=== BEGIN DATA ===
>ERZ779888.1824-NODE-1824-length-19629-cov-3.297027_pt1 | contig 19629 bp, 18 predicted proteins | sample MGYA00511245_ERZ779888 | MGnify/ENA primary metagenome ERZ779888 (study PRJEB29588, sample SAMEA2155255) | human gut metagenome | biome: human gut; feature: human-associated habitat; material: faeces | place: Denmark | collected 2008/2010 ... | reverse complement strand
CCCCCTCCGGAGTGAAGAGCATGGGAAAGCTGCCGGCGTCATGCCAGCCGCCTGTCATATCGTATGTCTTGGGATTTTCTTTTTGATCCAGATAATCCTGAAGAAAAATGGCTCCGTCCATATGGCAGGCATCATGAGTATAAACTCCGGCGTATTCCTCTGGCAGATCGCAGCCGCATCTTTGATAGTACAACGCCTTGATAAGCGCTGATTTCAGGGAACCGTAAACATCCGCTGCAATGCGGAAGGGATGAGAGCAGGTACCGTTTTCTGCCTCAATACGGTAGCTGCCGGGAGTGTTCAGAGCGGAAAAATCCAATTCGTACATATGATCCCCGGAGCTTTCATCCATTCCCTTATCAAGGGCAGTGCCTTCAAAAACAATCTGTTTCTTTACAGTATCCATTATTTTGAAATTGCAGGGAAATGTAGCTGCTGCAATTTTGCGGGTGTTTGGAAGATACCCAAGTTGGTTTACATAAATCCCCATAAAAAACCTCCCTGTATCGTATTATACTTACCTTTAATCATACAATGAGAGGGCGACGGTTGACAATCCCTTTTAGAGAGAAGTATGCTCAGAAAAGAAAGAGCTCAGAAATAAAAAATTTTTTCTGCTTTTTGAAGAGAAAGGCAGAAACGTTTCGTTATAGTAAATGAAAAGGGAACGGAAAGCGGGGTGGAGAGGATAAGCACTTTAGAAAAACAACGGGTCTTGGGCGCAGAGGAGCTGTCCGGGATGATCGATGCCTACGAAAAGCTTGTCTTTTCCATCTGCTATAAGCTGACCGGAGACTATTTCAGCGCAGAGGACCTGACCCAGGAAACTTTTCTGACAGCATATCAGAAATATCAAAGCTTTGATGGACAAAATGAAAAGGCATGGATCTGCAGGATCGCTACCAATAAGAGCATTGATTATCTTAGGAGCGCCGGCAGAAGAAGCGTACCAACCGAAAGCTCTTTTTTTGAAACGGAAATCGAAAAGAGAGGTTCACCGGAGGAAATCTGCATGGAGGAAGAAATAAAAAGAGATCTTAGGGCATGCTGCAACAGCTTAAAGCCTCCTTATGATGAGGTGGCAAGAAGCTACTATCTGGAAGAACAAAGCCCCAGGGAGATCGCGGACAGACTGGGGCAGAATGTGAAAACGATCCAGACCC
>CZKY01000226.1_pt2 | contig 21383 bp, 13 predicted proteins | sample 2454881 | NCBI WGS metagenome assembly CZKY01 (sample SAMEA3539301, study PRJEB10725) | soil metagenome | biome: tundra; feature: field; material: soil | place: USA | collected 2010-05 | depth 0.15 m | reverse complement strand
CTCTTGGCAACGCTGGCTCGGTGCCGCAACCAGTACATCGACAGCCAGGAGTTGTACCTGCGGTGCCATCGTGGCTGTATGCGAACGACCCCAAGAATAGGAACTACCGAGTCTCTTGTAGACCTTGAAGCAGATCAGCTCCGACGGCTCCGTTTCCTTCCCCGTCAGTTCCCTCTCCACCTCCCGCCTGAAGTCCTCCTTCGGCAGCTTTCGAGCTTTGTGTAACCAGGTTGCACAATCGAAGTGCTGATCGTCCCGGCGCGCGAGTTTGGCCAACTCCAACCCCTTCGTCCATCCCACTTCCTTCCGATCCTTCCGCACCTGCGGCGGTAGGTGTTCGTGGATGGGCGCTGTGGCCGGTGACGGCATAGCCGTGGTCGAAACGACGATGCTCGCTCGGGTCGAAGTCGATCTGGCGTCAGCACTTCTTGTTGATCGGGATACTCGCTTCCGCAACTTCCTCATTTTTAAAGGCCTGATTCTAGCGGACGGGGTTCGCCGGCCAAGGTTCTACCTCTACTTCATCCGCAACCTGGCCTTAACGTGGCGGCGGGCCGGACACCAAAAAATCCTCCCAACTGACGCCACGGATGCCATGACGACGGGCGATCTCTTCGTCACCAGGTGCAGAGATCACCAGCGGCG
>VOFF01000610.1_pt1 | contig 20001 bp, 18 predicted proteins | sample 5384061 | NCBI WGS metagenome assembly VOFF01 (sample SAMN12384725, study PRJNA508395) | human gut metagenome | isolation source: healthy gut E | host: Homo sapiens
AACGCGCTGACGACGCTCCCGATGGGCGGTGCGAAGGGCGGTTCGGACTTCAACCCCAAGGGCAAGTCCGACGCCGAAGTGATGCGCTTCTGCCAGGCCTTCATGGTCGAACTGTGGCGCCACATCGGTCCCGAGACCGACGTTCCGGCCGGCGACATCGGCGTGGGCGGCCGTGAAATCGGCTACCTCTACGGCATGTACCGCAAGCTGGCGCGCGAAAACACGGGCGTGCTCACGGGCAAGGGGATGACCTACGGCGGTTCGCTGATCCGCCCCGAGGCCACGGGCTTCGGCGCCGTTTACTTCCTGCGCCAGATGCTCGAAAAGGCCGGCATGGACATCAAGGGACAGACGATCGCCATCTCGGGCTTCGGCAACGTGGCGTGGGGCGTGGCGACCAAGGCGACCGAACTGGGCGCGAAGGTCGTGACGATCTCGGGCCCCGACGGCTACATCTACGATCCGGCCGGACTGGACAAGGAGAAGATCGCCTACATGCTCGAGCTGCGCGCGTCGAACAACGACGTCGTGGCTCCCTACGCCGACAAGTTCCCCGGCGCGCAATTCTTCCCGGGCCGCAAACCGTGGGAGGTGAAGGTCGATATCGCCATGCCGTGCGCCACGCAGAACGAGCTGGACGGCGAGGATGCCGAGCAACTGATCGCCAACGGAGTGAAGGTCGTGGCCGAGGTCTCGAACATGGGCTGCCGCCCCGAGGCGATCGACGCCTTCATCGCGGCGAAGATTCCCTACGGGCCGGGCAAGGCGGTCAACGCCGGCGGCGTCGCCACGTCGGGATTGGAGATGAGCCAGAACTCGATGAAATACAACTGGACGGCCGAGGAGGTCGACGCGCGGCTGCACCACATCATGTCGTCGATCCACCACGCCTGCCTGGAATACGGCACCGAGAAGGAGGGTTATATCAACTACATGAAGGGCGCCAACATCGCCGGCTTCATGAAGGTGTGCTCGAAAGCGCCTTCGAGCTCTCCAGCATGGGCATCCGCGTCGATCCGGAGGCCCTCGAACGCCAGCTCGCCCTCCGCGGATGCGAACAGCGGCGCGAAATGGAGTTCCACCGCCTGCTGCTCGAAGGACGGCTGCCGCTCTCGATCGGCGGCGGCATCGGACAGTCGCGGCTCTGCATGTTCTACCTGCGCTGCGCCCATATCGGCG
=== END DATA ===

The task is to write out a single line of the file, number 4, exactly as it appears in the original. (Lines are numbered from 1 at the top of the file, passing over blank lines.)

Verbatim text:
CTCTTGGCAACGCTGGCTCGGTGCCGCAACCAGTACATCGACAGCCAGGAGTTGTACCTGCGGTGCCATCGTGGCTGTATGCGAACGACCCCAAGAATAGGAACTACCGAGTCTCTTGTAGACCTTGAAGCAGATCAGCTCCGACGGCTCCGTTTCCTTCCCCGTCAGTTCCCTCTCCACCTCCCGCCTGAAGTCCTCCTTCGGCAGCTTTCGAGCTTTGTGTAACCAGGTTGCACAATCGAAGTGCTGATCGTCCCGGCGCGCGAGTTTGGCCAACTCCAACCCCTTCGTCCATCCCACTTCCTTCCGATCCTTCCGCACCTGCGGCGGTAGGTGTTCGTGGATGGGCGCTGTGGCCGGTGACGGCATAGCCGTGGTCGAAACGACGATGCTCGCTCGGGTCGAAGTCGATCTGGCGTCAGCACTTCTTGTTGATCGGGATACTCGCTTCCGCAACTTCCTCATTTTTAAAGGCCTGATTCTAGCGGACGGGGTTCGCCGGCCAAGGTTCTACCTCTACTTCATCCGCAACCTGGCCTTAACGTGGCGGCGGGCCGGACACCAAAAAATCCTCCCAACTGACGCCACGGATGCCATGACGACGGGCGATCTCTTCGTCACCAGGTGCAGAGATCACCAGCGGCG